On the basis of MICs of antimicrobial agents determined by using a broth microdilution method (5), the outbreak strains were found to be resistant to both extended-spectrum cephalosporins (cefotaxime, MIC >32 μg/mL) and fluoroquinolones (ciprofloxacin, MIC >8 μg/mL). The strains were also resistant to tetracycline and trimethoprim/sulfamethoxazole but were susceptible to chloramphenicol, gentamicin, amikacin, and carbapenem. For azithromycin, an alternative oral agent for shigellosis, MICs were 1–2 μg/mL (Table). Extended-spectrum β-lactamase (ESBL) typing by using PCR and further sequencing (6) showed that all isolates carried the blaCTX-M-15 and blaTEM-1 genes. ESBL plasmid of S. sonnei isolate from the index case-patient were successfully transferred to the recipient E. coli J53 AziR strain. PCR-based inc/rep typing and pMLST analysis of a transconjugant strain (7,8) showed that this ESBL plasmid was of the ST16/IncI1 type, which was previously identified in strain pKHSB1 from Vietnam (9). The genetic environment of the blaCTX-M-15 gene was analyzed by PCR and sequencing with specific primers for the insertion sequences ISEcp1 and orf477 (6). An intact ISEcp1 and truncated orf477 were identified at 48 bp upstream and downstream of the bla gene, which has also been found in CTX-M-15-encoding plasmids from Enterobacteriaceae (6,9,10).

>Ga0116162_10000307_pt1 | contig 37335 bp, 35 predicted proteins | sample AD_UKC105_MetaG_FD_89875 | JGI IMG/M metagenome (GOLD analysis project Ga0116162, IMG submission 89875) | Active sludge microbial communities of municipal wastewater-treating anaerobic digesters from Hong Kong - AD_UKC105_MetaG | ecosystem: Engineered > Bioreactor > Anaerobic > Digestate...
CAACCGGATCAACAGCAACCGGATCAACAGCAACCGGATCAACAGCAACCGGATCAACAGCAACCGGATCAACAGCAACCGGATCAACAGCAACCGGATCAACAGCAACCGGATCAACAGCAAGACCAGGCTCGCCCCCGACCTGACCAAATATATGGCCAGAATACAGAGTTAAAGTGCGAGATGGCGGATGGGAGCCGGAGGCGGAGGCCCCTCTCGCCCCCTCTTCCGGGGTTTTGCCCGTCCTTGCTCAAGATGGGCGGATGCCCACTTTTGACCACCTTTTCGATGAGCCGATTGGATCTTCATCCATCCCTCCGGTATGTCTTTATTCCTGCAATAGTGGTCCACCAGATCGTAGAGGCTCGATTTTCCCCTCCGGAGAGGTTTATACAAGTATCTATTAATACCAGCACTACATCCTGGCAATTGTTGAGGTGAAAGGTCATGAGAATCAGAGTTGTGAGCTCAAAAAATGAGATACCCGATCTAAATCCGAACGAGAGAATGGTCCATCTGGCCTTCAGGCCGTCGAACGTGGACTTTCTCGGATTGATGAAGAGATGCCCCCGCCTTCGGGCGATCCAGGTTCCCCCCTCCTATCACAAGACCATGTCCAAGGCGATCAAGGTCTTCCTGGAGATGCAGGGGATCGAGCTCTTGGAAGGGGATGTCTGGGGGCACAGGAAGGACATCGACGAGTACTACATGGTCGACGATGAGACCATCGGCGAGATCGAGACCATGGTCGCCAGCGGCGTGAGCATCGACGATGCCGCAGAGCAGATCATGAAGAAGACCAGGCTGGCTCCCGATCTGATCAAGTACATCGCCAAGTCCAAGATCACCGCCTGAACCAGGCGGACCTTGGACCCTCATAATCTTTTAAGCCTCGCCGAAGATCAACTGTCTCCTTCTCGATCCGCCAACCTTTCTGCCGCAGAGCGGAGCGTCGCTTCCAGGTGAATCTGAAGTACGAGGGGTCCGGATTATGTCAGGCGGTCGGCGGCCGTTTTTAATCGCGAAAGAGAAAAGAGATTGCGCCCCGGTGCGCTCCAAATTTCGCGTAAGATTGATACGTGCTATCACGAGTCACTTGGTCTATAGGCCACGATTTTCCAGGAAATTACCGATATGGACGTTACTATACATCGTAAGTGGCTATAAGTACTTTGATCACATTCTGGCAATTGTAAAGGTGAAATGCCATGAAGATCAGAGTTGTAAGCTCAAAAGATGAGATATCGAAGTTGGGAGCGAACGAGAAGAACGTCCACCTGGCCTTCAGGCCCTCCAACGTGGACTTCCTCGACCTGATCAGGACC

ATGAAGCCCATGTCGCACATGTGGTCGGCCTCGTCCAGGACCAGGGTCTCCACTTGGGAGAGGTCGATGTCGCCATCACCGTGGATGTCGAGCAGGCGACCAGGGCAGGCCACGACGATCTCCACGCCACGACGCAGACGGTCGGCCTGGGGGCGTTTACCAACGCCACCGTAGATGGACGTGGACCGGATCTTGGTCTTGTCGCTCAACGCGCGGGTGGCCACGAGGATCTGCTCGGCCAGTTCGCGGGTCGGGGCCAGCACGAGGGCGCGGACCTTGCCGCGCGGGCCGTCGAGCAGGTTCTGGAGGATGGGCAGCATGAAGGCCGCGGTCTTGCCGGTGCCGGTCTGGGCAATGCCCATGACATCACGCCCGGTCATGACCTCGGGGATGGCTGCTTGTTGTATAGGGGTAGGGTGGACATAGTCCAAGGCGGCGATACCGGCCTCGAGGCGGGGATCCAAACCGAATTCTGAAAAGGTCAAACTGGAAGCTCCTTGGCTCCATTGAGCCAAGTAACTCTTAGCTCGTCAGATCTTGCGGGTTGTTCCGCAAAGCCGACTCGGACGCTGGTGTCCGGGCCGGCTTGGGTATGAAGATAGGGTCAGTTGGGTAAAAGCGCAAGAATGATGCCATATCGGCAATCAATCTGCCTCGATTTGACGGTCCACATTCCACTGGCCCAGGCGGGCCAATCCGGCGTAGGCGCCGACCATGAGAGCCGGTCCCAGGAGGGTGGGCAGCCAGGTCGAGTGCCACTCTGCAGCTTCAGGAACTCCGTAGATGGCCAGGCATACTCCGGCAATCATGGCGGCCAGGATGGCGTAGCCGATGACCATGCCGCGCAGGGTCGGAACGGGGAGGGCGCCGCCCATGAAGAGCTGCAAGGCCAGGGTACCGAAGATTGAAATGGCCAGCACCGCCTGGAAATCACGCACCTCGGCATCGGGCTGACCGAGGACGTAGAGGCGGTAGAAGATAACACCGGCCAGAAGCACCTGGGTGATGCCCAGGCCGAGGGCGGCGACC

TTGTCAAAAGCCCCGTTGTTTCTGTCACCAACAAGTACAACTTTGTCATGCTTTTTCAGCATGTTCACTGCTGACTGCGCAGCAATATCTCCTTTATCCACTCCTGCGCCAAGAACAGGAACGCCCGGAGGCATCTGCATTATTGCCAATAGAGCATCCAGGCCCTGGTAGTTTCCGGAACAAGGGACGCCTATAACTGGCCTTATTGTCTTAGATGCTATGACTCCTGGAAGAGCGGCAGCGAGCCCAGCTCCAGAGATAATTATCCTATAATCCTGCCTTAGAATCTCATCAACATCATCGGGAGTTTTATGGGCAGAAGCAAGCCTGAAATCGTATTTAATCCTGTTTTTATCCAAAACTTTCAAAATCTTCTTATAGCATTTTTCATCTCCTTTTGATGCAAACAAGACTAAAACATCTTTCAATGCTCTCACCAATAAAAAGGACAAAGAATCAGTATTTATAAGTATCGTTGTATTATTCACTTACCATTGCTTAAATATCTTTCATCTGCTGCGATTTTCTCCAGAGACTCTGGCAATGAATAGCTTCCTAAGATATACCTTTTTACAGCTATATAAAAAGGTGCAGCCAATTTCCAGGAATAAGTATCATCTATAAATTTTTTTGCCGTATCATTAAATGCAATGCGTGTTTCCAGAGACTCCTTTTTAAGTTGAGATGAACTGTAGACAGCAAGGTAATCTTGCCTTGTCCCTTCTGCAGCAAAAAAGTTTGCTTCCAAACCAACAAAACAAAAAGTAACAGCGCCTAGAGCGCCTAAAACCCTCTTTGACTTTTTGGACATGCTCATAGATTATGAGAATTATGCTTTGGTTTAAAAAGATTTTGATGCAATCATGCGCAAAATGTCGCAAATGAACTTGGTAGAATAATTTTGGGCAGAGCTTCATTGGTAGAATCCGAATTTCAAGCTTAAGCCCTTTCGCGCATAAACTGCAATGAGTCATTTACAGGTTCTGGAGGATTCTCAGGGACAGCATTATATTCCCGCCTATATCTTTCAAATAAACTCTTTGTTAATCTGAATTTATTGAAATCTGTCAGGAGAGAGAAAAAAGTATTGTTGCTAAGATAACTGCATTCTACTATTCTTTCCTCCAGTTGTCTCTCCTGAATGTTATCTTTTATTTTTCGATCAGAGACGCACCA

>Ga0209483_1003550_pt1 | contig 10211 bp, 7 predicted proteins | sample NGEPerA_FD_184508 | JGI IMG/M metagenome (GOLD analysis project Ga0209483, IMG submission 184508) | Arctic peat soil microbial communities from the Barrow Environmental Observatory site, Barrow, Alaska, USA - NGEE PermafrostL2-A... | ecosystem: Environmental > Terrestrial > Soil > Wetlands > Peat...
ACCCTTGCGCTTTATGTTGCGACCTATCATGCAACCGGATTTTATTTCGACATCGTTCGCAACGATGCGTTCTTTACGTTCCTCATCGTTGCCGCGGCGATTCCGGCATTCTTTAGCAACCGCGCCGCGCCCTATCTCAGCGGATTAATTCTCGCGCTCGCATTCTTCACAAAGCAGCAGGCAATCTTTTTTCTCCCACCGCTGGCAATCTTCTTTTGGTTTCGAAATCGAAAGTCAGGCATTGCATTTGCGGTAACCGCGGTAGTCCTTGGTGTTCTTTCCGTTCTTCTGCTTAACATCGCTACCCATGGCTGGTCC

The outbreak strains had 2 mutations in the quinolone resistance-determining region of gyrA (Ser83Leu and Asp87Gly) and 1 mutation in parC (Ser80Ile [Figure 2]), which have been reported to be responsible for ciprofloxacin resistance in S. sonnei (11). However, gyrB and parE mutations and plasmid-mediated quinolone resistance genes were not detected (12).